I was a big fan of the Andy Griffith show. I remember an episode where a gentleman from back East began subscribing to the Mayberry newspaper. He became very familiar with many people of the town, and their lives through the newspaper and decided to move to Mayberry because it was the perfect place to live he thought.
Most of us would move if we didn’t enjoy where we live. Like all of us, I have followers from all over the world. I love talking to many of you from distant foreign places. Oh how different our lives must be.
I call Collinsville, Oklahoma my hometown, even though I don’t live there. It is the closest town that is about 8 miles from the farm. This is where I head every morning to one of the three places in town where we gather for coffee. I blogged of it a few weeks ago. Based upon the last census less than six thousand people live in Collinsville. It has one Main Street which has virtually all of the towns businesses.
Wherever we live it seems we take things for granted. I am accustomed to the way life is around here and think nothing unusual about it. I thought perhaps it may be so much different than many of your lives that I would share a few things.
There are many reasons why I like the small town atmosphere. Just last evening I gathered with about 400 other people for the annual water district meeting where you know many of the people present. Not many go for the meeting which lasts only 15-20 minutes. It’s the free meal of barbecue and all the trimmings that we go for, along with conversation. I guess you could say community.
There aren’t many places where you can be out mowing your grass and a neighbor will pass you on the road, pull over to the side, and I have spent up to three hours talking to them. Mind you, this is more time than I want to spend, but I have done it.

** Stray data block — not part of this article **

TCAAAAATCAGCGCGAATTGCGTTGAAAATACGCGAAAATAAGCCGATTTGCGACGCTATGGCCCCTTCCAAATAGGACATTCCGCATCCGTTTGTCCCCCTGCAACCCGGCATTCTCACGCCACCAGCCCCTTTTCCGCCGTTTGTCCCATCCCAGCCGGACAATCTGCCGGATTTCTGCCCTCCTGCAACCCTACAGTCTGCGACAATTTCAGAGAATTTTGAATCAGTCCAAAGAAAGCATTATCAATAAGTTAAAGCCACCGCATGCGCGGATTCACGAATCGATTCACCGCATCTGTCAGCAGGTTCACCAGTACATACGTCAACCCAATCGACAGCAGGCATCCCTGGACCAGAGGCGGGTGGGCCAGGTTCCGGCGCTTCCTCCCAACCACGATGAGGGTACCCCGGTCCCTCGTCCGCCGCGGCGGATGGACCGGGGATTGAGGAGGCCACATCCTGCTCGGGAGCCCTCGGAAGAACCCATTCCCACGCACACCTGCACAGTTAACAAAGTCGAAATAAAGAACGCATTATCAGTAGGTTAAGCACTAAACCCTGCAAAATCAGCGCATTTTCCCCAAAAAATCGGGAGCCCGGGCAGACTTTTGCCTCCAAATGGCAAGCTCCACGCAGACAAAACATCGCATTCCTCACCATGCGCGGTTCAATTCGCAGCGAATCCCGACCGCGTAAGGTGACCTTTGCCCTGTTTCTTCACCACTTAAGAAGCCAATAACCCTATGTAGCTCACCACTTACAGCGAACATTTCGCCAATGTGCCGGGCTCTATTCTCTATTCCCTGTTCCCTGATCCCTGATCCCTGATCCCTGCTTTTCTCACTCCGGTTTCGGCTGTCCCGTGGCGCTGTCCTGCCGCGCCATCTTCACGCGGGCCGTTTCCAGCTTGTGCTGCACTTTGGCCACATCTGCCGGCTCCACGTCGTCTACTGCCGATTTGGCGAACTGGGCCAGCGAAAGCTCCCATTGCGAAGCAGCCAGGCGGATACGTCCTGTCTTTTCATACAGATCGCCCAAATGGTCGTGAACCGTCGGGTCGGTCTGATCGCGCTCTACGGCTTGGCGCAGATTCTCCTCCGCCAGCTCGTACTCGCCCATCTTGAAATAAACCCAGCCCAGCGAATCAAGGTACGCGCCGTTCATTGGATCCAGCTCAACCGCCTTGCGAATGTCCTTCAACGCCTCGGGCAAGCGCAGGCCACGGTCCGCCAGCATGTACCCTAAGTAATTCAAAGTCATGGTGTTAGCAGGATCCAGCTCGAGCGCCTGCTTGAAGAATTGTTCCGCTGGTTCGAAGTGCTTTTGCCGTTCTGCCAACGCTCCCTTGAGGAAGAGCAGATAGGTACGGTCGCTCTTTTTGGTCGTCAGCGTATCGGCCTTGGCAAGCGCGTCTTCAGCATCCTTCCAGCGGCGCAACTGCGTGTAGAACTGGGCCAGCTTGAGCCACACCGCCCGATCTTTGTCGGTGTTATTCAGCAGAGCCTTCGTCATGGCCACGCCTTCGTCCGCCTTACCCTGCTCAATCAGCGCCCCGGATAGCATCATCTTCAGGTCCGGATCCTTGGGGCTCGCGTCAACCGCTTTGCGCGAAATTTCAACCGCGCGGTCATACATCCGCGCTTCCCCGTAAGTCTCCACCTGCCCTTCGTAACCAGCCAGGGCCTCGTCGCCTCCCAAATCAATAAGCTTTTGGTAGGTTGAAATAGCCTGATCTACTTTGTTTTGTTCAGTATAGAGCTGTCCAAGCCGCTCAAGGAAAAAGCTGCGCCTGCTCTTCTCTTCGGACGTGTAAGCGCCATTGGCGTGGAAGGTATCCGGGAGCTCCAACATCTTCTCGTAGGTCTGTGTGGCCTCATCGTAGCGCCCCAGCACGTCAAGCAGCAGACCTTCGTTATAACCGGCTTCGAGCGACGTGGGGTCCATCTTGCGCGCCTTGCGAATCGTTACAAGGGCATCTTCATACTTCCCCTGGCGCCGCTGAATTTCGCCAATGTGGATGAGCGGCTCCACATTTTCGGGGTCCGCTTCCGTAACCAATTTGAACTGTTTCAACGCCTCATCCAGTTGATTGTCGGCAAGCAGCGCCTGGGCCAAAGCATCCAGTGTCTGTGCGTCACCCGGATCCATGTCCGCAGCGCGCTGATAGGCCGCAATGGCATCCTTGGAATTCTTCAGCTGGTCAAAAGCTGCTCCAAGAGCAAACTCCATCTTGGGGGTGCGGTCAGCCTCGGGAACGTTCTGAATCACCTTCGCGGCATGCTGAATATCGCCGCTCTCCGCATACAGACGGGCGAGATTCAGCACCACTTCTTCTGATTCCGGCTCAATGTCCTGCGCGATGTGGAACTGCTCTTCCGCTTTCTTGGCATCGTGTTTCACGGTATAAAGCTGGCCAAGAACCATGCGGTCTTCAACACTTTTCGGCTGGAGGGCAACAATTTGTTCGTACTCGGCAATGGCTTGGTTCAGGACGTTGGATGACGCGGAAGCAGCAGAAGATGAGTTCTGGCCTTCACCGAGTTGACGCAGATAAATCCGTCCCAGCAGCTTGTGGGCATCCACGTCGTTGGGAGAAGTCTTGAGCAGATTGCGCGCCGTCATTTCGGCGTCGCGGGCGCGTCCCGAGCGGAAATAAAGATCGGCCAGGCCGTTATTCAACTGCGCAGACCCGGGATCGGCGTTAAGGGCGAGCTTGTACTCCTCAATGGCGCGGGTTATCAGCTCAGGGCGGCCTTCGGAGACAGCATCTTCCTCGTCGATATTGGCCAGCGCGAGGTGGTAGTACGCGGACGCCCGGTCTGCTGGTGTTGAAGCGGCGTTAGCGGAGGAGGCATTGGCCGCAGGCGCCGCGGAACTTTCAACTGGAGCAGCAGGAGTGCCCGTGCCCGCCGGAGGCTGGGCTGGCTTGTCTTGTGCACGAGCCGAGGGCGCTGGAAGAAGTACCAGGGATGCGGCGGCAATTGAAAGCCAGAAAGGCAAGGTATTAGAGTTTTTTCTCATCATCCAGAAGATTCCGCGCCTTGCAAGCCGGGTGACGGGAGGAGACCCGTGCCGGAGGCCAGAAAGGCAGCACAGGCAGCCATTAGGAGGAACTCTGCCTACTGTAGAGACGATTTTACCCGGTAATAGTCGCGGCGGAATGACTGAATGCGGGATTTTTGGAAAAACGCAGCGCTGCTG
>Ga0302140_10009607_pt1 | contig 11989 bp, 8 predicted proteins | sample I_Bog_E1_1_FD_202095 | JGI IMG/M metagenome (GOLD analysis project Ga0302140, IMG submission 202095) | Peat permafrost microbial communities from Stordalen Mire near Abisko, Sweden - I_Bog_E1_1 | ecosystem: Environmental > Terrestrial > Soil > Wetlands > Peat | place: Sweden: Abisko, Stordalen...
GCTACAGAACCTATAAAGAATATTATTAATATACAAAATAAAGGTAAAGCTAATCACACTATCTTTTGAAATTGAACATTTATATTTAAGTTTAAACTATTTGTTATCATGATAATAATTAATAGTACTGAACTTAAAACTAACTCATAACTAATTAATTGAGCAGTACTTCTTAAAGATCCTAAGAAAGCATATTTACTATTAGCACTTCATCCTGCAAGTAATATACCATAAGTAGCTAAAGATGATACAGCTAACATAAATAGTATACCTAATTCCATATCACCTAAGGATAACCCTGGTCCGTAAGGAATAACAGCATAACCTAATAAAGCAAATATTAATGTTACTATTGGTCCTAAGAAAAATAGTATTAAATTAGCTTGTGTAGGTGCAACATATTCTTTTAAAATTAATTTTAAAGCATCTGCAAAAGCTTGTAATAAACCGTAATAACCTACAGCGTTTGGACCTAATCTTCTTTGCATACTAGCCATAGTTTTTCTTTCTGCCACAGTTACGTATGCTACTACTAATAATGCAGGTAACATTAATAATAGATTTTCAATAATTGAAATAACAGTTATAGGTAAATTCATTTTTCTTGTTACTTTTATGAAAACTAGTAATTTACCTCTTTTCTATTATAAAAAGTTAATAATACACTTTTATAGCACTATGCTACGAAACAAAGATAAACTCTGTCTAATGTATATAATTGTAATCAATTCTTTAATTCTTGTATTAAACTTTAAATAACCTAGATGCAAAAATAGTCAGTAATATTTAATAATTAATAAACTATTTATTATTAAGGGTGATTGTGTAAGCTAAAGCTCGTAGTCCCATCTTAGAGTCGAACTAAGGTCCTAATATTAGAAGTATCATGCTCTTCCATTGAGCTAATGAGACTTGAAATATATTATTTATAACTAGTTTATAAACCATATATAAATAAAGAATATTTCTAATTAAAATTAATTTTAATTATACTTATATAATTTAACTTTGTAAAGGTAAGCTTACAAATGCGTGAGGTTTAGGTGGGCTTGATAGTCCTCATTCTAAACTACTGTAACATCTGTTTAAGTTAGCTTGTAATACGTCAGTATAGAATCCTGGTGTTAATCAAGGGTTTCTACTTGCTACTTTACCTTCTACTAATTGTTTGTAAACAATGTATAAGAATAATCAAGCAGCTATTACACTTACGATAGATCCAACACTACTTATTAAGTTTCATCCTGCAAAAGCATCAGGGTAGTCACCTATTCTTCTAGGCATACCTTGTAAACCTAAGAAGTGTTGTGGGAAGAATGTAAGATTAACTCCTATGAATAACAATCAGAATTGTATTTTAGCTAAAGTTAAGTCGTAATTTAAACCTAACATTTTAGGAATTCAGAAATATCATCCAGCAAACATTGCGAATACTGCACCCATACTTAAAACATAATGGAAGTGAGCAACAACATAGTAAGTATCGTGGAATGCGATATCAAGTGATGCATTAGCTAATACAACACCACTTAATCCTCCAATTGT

I can walk into all three banks in town and know every single person working in them. Even the grounds keepers.
Not many banks today will lend your 17 year old child money, much less with no signature from the parent. They did at my banks. They would call and make certain that I knew about it, but they didn’t require me to be on the loan. The bankers do know me well and respect me and knew that I would never let the note go unpaid. This is community. One trusting the other.
One of my good friends is a family physician. I can’t begin to tell you how many dozens of times he has done a diagnosis at our coffee shop table and written the prescription on a napkin. Seriously!! The town pharmacy owner sits with us sometimes, and when a prescription is needed Doc just tells the pharmacist and never writes one. In fact one was ordered for me this morning.
In the Summer some of us fish and catch great quantities. The coffee shop lets us have use of the building after they close and we serve all who come. Any and everyone is invited. Again, community.
To me spending Saturdays at the local livestock auction is commonplace. You see other cowboys you know and you chat and maybe buy some cattle. Probably 90% who are there every Saturday never buy an animal. The reason they are there is for the comaraderie.
Memorial Day is an event that I look forward to every year. The cemetery on the hill is just full of local people dressing the graves of deceased loved one. Most take lawn chairs and group up and visit some. The VFW is always present and after a prayer and the bugle is blown and the Pledge of Allegiance given rifles shots blaze into the air. This is an event that used to be common, but is now unique.
I could go on and on with things of this nature. It is a pleasant place for me to live. It’s the closeness of the people that I so much like. The real closeness of people that most need and yet don’t have today. We are regular people enjoying one another no matter our stations in life. There isn’t much keeping up with the Jones’s.
I am not trying to paint a picture of perfection. The people aren’t without flaw. I know, because I’m one of them. But most do rely on one another in different ways. This could be another post in itself.
Just like in the 1960s Andy Griffith Show there were still difficulties and problems, but in the end the community stuck pretty much together.
It is no accident that we all live where we do. In the providence of God we live where we do for His purpose. We are to be that shining light on the hill for all to see. To give witness of our risen Lord and of His love and mercy and grace.
Until tomorrow, Lord willing,